- Finish with one or two sentences that reiterate why you’re excited for the role and why you think you’re a great fit.
8. Include a closing statement
This point is included in the structure but it’s worth reiterating alone. Your closing statement is your opportunity to explain succinctly why you think you’ll excel in the role, especially if you feel you didn’t position yourself exactly as you wanted to at the interview. Wass shares an example: “After speaking to you about the project that’s coming up, I’m still really excited about this role. I know given my experience doing ABC, that I would be a really great asset to the team.”
Remember: The best time to stand out at an interview is during the interview, don’t try to go back to questions you answered during the interview or try to redo the interview. Particularly, don’t allude to anything you feel went wrong—the interview is done.
9. Avoid mistakes, unnecessary questions, and anything that can be perceived as careless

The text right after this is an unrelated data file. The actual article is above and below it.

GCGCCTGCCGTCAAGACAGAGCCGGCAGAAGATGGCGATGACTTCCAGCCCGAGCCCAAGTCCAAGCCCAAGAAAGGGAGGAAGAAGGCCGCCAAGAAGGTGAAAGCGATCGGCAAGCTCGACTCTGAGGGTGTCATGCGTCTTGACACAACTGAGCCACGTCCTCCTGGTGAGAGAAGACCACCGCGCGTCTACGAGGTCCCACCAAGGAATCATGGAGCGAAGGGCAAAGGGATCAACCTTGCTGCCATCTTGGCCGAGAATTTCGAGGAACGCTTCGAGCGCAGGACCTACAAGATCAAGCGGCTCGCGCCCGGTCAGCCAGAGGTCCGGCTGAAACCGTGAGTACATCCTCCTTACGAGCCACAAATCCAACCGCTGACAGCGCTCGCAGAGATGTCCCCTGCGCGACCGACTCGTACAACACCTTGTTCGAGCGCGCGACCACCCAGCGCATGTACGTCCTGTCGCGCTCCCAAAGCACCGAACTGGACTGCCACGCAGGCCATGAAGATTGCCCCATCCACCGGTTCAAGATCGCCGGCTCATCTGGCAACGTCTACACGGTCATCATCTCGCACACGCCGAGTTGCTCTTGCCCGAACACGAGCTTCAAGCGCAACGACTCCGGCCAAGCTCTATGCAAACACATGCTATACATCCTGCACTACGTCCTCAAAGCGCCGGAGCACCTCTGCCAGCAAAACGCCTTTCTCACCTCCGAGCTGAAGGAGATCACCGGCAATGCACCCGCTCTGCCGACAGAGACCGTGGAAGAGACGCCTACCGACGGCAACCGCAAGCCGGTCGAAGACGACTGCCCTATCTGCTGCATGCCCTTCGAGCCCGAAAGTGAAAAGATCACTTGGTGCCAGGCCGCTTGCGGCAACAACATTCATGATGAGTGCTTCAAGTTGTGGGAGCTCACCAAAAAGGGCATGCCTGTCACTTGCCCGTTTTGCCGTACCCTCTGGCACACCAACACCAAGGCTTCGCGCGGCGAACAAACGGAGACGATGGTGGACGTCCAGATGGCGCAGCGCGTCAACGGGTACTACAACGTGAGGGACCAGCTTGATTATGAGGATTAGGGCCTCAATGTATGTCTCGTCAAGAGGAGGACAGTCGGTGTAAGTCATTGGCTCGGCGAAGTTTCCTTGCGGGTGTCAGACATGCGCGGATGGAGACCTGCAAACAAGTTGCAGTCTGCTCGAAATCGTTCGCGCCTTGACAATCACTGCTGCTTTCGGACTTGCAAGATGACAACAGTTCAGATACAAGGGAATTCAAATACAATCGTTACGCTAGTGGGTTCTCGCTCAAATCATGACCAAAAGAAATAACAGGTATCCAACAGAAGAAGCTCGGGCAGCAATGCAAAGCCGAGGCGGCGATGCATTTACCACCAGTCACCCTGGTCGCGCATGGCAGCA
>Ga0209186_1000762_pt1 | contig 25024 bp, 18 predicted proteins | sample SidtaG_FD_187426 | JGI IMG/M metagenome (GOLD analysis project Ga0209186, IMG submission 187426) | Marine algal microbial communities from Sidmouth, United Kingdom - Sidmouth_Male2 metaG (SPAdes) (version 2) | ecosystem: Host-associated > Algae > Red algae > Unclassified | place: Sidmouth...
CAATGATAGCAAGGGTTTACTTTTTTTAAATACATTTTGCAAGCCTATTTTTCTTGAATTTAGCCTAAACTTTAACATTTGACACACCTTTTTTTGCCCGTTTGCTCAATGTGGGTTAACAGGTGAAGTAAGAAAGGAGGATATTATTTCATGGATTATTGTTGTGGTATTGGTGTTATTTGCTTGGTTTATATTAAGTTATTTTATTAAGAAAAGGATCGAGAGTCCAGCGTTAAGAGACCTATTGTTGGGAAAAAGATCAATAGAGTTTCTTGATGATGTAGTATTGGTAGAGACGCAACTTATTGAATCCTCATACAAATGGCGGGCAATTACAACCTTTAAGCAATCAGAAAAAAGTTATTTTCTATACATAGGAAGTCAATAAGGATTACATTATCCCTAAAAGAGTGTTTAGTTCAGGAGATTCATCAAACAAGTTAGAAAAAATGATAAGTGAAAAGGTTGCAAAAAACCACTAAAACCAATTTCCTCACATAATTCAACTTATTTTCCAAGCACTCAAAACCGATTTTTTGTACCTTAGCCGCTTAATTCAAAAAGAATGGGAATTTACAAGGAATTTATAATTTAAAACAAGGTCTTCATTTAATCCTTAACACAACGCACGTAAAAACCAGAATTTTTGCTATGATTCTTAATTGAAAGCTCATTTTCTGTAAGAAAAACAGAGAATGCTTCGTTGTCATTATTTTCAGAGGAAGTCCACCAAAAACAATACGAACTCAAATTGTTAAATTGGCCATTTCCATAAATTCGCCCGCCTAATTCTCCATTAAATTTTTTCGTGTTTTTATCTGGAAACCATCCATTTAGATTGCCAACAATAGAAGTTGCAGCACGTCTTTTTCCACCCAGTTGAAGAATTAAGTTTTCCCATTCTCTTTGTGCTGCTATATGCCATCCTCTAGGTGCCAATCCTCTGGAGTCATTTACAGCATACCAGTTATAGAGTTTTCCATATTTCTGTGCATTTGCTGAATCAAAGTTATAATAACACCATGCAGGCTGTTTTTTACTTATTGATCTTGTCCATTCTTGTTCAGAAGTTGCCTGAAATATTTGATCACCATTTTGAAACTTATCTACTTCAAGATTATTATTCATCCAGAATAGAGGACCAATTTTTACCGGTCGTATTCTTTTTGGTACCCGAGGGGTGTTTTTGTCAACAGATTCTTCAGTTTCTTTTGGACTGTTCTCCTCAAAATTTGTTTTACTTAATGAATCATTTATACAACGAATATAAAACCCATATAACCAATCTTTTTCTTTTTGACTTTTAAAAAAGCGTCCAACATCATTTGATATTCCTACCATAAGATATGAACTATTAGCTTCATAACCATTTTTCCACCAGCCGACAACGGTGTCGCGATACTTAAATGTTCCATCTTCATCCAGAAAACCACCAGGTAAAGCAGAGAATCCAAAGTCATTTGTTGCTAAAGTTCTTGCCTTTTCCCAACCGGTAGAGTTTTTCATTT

- Only ask a question if you have a burning one—the thank you note is not the best place for questions. The interview is the best time to ask questions. Interviewers are busy people and probably don’t have the time to indulge in lots of emails back and forth. Asking questions in your thank you note places a burden on the interviewer to reply.
- Use a spell check on your email or a tool like Grammarly, proofread, and proofread again.
- Don’t send it from your phone. This will often include a message at the bottom saying sent from your phone and this can be perceived as being sloppy or rushed.
- Don’t copy and paste the same generic email to everyone.
10. Don’t expect a reply
Wass explains that a post-interview thank you note is a human nicety. She adds, “I think it’s good to continue that practice. We should be in the practice of gratitude and thanking people for their time. It’s a lot of time and effort and work to be an interviewer.” This means you should never expect a reply. Wass suggests taking a leaf out of Adam Grant’s book Give and Take and being a giver. “It doesn’t need to be tit for tat.”
Photo: Welcome to the Jungle